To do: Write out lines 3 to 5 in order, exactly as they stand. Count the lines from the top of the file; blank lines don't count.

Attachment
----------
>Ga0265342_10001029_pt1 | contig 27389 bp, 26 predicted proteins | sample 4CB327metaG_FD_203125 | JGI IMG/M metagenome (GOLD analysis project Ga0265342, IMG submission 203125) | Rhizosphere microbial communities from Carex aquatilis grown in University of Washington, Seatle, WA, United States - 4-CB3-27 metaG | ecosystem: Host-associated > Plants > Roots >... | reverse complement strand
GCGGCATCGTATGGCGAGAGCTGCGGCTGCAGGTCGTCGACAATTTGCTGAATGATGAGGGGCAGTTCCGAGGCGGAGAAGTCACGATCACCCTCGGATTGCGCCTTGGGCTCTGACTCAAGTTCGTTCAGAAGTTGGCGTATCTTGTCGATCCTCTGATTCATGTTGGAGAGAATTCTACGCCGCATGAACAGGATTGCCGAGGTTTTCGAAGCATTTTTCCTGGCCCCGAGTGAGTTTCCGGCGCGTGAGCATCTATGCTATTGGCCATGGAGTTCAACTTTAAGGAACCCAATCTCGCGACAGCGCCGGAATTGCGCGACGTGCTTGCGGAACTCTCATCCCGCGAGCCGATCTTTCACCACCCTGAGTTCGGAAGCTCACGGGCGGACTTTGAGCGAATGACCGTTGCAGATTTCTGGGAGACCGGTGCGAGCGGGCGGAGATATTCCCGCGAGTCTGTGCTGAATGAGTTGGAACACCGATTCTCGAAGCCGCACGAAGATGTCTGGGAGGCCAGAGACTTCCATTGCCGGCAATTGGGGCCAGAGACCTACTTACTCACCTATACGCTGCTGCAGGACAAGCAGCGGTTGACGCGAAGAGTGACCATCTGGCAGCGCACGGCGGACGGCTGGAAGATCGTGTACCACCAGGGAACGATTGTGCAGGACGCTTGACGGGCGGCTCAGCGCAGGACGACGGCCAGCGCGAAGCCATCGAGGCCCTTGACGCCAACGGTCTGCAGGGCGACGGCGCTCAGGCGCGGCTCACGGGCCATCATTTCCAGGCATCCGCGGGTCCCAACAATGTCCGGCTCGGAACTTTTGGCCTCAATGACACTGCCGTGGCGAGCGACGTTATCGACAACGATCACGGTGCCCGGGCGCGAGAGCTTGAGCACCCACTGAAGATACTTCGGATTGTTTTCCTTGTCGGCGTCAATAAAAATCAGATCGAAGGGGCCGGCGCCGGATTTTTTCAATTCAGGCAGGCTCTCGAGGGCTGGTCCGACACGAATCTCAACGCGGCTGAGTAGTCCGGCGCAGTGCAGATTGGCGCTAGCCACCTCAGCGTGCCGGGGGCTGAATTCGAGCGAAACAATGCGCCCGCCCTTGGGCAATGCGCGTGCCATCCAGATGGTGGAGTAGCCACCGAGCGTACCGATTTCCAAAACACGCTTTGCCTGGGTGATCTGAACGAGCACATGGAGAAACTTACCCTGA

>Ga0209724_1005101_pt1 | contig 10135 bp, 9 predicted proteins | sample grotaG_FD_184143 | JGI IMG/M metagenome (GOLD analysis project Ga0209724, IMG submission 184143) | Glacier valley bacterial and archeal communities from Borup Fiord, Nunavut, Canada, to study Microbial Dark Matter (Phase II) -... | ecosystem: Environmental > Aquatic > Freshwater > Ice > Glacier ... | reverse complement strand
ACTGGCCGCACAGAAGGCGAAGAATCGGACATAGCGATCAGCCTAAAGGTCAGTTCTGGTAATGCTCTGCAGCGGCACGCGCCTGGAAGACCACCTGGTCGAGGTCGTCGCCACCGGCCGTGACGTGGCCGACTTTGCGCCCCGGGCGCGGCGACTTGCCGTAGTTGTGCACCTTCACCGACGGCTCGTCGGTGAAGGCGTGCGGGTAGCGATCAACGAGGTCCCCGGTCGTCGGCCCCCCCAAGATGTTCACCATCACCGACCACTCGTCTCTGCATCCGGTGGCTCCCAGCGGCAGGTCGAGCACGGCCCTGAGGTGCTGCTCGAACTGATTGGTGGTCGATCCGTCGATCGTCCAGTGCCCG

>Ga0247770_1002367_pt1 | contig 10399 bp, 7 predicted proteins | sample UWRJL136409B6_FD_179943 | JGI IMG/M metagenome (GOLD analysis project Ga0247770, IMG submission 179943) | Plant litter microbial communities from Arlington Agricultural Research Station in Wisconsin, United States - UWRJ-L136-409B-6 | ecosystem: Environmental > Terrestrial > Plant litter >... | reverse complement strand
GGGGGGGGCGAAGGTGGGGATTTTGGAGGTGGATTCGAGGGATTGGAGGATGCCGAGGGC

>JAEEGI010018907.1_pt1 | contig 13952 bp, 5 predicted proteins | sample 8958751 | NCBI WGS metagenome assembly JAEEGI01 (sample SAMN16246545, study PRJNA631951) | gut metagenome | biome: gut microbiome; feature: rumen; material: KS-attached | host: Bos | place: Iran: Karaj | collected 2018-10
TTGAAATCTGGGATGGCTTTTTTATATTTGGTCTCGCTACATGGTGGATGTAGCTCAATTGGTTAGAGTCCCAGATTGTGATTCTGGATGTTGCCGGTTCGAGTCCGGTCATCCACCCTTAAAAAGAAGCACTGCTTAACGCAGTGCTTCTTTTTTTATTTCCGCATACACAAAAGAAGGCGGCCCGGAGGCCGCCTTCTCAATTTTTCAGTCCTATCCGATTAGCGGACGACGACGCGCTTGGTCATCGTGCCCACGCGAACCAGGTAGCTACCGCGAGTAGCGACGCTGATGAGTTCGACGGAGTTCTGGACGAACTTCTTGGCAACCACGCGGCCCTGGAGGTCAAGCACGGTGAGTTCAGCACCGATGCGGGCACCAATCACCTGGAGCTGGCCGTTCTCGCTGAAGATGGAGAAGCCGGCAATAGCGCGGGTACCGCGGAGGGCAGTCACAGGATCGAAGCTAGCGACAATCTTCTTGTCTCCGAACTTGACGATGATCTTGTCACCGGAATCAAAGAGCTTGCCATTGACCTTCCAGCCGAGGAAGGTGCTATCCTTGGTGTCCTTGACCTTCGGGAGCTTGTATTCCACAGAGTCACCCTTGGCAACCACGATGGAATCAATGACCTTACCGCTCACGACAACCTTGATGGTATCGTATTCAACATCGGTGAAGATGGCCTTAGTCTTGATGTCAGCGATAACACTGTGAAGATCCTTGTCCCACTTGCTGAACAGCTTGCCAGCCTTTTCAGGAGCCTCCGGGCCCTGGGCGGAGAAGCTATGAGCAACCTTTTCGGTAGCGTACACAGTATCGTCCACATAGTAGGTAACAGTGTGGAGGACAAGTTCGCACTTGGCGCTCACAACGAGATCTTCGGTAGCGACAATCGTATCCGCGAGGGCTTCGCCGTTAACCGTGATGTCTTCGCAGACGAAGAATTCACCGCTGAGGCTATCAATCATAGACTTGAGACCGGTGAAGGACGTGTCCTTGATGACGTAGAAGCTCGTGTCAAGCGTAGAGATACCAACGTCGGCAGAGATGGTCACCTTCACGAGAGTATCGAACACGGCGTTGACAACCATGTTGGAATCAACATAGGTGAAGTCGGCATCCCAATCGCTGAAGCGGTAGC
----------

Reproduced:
>Ga0209724_1005101_pt1 | contig 10135 bp, 9 predicted proteins | sample grotaG_FD_184143 | JGI IMG/M metagenome (GOLD analysis project Ga0209724, IMG submission 184143) | Glacier valley bacterial and archeal communities from Borup Fiord, Nunavut, Canada, to study Microbial Dark Matter (Phase II) -... | ecosystem: Environmental > Aquatic > Freshwater > Ice > Glacier ... | reverse complement strand
ACTGGCCGCACAGAAGGCGAAGAATCGGACATAGCGATCAGCCTAAAGGTCAGTTCTGGTAATGCTCTGCAGCGGCACGCGCCTGGAAGACCACCTGGTCGAGGTCGTCGCCACCGGCCGTGACGTGGCCGACTTTGCGCCCCGGGCGCGGCGACTTGCCGTAGTTGTGCACCTTCACCGACGGCTCGTCGGTGAAGGCGTGCGGGTAGCGATCAACGAGGTCCCCGGTCGTCGGCCCCCCCAAGATGTTCACCATCACCGACCACTCGTCTCTGCATCCGGTGGCTCCCAGCGGCAGGTCGAGCACGGCCCTGAGGTGCTGCTCGAACTGATTGGTGGTCGATCCGTCGATCGTCCAGTGCCCG

>Ga0247770_1002367_pt1 | contig 10399 bp, 7 predicted proteins | sample UWRJL136409B6_FD_179943 | JGI IMG/M metagenome (GOLD analysis project Ga0247770, IMG submission 179943) | Plant litter microbial communities from Arlington Agricultural Research Station in Wisconsin, United States - UWRJ-L136-409B-6 | ecosystem: Environmental > Terrestrial > Plant litter >... | reverse complement strand